It was a fellow Vietnamese MBA student, who had interned at Autodesk the previous summer, encouraged Loi to look at Autodesk’s Sales Strategy position. Even though sales strategy hadn’t been on Loi’s radar, it ended up being a perfect fit for her past experiences and future goals.
“I was already familiar with the company, and when I read the job description I was immediately interested. I saw how I’d be able to make a social impact here with my sales, analytics, and project management experience.”
3 Ways to Think About Impact at Work
Loi wasn’t just excited to join Autodesk because it was an opportunity to put her analytical skills to work — it was also a chance to work on products that line up with the impact she wants to make on the world.
“Autodesk can make the world a more sustainable place with the design tools we provide to architects, and other people across industries,” she says. “I care about sustainability. Our products can help achieve sustainability goals around carbon footprints for buildings and infrastructure.”
From a micro scale to a macro scale, Loi has a few tips on how to think about expanding your own impact at work:
- Know your strengths and weaknesses. “The organizational behavior class in my MBA required me to directly ask my old colleagues and teammates about these. I was surprised about how people thought about me. At Autodesk, I frequently ask my manager for feedback so that I can improve,” she says.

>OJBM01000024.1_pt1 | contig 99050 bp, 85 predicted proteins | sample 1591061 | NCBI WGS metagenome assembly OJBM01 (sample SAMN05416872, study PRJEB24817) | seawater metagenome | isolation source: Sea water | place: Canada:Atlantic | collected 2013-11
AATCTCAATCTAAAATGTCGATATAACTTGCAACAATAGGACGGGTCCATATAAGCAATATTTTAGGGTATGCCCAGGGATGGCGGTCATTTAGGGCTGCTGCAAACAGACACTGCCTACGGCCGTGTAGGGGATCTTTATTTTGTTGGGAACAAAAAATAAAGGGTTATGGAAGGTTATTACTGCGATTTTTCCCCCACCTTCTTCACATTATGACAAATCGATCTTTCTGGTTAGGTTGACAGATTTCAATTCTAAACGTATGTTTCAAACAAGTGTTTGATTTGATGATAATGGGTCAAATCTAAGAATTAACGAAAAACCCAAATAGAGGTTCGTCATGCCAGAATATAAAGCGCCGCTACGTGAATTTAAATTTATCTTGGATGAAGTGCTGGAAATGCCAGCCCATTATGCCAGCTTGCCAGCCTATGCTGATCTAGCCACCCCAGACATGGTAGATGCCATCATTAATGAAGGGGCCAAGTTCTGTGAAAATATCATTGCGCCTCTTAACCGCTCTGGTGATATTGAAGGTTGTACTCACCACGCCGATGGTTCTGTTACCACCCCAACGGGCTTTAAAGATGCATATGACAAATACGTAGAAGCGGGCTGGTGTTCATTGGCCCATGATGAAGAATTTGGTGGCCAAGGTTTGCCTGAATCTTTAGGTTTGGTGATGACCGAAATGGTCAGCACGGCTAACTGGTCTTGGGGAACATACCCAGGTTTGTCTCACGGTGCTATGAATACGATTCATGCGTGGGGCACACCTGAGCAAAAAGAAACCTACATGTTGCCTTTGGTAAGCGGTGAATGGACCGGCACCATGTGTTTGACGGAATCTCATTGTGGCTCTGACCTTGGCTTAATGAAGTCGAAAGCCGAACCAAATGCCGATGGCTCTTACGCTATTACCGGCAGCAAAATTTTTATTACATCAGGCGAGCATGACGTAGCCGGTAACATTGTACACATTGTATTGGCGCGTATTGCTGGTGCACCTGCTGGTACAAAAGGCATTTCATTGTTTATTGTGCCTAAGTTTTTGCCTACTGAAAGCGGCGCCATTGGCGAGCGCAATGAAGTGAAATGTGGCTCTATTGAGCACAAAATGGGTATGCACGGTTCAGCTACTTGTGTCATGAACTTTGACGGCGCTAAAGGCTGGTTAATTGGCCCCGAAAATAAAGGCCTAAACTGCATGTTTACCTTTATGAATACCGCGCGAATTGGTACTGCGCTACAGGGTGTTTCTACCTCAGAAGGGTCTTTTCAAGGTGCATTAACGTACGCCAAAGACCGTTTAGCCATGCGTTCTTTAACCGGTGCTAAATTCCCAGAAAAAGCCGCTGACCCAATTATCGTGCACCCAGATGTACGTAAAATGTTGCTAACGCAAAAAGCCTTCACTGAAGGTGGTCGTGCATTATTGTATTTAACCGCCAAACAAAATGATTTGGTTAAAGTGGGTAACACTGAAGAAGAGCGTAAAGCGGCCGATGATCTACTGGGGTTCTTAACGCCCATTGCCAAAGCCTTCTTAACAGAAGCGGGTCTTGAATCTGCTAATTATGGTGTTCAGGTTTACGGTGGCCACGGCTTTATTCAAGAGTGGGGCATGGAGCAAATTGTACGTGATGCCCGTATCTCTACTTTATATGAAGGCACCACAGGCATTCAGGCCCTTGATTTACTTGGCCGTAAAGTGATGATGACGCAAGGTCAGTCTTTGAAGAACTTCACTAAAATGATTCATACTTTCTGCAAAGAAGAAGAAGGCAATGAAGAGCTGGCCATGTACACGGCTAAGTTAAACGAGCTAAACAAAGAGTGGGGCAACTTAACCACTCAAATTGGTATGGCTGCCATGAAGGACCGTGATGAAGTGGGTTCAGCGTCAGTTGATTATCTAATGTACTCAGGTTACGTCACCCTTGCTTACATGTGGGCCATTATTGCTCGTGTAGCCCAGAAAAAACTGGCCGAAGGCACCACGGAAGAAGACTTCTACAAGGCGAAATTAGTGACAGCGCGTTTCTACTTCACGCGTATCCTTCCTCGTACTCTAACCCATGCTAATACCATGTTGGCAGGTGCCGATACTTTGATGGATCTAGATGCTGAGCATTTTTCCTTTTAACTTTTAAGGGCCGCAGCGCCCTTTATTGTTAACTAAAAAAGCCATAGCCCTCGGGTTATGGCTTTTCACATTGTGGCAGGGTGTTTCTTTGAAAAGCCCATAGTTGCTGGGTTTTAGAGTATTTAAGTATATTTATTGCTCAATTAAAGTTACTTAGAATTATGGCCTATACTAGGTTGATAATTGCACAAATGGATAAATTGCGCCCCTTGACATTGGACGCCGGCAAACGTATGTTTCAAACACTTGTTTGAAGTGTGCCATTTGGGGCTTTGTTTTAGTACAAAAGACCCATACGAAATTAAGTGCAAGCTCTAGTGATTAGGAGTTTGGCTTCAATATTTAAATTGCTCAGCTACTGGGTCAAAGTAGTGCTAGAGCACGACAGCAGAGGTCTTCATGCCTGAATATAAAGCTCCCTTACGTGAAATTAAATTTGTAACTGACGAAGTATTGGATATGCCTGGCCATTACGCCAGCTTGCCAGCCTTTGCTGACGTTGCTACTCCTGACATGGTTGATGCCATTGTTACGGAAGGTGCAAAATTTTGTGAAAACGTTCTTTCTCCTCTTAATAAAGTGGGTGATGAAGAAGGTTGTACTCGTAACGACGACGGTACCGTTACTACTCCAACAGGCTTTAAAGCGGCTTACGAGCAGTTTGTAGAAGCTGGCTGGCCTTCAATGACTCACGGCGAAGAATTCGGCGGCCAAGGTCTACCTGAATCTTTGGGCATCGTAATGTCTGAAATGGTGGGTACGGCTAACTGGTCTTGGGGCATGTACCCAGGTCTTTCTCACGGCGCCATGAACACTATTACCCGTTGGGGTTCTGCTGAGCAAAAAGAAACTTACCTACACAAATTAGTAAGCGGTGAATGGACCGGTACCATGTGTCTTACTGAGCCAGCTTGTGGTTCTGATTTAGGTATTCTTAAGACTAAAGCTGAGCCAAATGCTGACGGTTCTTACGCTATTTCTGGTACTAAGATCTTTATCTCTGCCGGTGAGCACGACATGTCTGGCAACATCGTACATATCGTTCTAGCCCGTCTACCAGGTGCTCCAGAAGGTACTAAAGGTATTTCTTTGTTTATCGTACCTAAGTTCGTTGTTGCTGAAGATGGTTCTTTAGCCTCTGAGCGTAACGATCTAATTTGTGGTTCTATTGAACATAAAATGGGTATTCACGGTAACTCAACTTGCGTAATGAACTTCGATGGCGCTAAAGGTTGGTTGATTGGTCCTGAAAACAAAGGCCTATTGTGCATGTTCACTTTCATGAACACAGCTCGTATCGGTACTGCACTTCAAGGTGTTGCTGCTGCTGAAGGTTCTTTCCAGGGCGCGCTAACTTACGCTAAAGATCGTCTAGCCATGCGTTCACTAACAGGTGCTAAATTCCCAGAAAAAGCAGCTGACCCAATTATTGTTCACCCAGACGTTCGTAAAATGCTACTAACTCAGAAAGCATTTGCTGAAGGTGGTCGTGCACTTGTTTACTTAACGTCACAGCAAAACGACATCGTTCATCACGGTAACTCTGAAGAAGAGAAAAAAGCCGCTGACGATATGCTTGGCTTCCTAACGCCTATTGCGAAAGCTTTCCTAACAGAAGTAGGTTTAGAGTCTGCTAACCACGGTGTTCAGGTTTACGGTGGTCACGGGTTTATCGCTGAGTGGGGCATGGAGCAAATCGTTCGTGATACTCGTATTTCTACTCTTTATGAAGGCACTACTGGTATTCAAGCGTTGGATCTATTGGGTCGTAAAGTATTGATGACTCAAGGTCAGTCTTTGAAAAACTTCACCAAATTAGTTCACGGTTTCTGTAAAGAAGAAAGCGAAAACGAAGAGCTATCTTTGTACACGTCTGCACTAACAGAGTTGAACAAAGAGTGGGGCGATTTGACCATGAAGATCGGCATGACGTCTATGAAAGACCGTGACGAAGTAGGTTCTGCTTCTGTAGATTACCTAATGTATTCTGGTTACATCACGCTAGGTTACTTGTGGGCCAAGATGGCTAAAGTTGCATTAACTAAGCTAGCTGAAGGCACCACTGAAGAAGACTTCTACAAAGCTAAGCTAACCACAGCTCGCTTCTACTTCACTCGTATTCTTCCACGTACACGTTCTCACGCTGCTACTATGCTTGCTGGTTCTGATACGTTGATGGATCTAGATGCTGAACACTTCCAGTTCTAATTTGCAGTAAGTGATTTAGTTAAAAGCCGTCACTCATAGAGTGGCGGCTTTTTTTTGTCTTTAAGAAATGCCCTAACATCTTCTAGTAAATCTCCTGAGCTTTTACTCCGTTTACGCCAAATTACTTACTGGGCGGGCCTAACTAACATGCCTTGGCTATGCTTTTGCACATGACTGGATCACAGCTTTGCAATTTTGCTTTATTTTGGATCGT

- Ask about the larger goals of your day-to-day work. It can be easy to get lost in a list of tasks, but make sure you understand the why behind them, says Loi. “It motivates you to bring out the best in you and to go above and beyond. The most important part of strategy is to convince people on why you’re doing something, so they’re motivated to do it.”
- Consider ways to pay it forward. “While creating an impact as a pro-bono consultant at Seed, I learned a lot from and with other volunteers and clients.” Autodesk also has their own pro-bono consulting program where employees can give a few hours a week to help out nonprofits, and Loi is excited to be able to participate.
The Kind of Culture That Makes Growth Possible
Loi recognizes that she’s only able to do meaningful work because she feels supported at work.
“When you’re leading a team, you need to create the environment and the psychological safety where people can show their vulnerabilities and trust each other,” she says. “By doing that, I don’t have to try to be someone else.”
That’s the culture she’s found at Autodesk, Loi explains.
It’s not just that Loi only can have open conversations with her manager about things like work style or working hours. (For instance, Loi loves seeing the sunset, and will often log off right before the sun goes down in order to see it live, and then will come back online later to finish her work.)
She’s also able to continue to pursue growth and feel supported along the way.
“I’m able to be myself at work. I’m really comfortable saying, ‘I don’t know,’ or ‘I want to learn about this.’ I can easily find a mentor, or schedule a call with an expert, even if they’re a director. They’re open for you to learn from them.”